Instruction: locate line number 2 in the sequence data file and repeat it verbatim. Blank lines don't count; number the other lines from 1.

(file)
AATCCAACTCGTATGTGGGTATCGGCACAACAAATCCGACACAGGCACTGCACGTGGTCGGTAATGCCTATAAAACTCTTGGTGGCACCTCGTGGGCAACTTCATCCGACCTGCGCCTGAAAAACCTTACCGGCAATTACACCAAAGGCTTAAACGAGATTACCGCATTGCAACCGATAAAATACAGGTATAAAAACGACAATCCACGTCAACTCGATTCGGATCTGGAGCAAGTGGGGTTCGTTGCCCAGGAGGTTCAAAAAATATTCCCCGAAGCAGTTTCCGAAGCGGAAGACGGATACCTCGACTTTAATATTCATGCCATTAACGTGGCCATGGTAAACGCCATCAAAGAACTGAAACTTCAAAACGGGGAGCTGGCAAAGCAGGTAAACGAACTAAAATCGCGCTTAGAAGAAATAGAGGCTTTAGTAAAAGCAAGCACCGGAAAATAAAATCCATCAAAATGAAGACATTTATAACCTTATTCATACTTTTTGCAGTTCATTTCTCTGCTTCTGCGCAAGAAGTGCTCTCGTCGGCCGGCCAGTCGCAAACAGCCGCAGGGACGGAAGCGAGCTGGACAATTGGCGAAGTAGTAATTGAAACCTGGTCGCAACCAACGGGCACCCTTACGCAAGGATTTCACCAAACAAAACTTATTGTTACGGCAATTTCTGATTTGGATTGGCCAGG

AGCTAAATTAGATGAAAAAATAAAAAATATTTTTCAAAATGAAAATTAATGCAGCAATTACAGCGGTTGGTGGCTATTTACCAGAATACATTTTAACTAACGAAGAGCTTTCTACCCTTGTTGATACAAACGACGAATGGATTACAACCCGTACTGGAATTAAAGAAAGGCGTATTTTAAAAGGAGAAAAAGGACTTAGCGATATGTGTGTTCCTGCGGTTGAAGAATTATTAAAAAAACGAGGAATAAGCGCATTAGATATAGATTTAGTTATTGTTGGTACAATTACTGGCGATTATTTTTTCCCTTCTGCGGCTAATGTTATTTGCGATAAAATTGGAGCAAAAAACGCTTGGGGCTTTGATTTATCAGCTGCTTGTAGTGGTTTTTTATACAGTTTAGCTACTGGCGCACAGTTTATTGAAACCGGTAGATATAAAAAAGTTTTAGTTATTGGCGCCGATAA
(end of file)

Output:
AGCTAAATTAGATGAAAAAATAAAAAATATTTTTCAAAATGAAAATTAATGCAGCAATTACAGCGGTTGGTGGCTATTTACCAGAATACATTTTAACTAACGAAGAGCTTTCTACCCTTGTTGATACAAACGACGAATGGATTACAACCCGTACTGGAATTAAAGAAAGGCGTATTTTAAAAGGAGAAAAAGGACTTAGCGATATGTGTGTTCCTGCGGTTGAAGAATTATTAAAAAAACGAGGAATAAGCGCATTAGATATAGATTTAGTTATTGTTGGTACAATTACTGGCGATTATTTTTTCCCTTCTGCGGCTAATGTTATTTGCGATAAAATTGGAGCAAAAAACGCTTGGGGCTTTGATTTATCAGCTGCTTGTAGTGGTTTTTTATACAGTTTAGCTACTGGCGCACAGTTTATTGAAACCGGTAGATATAAAAAAGTTTTAGTTATTGGCGCCGATAA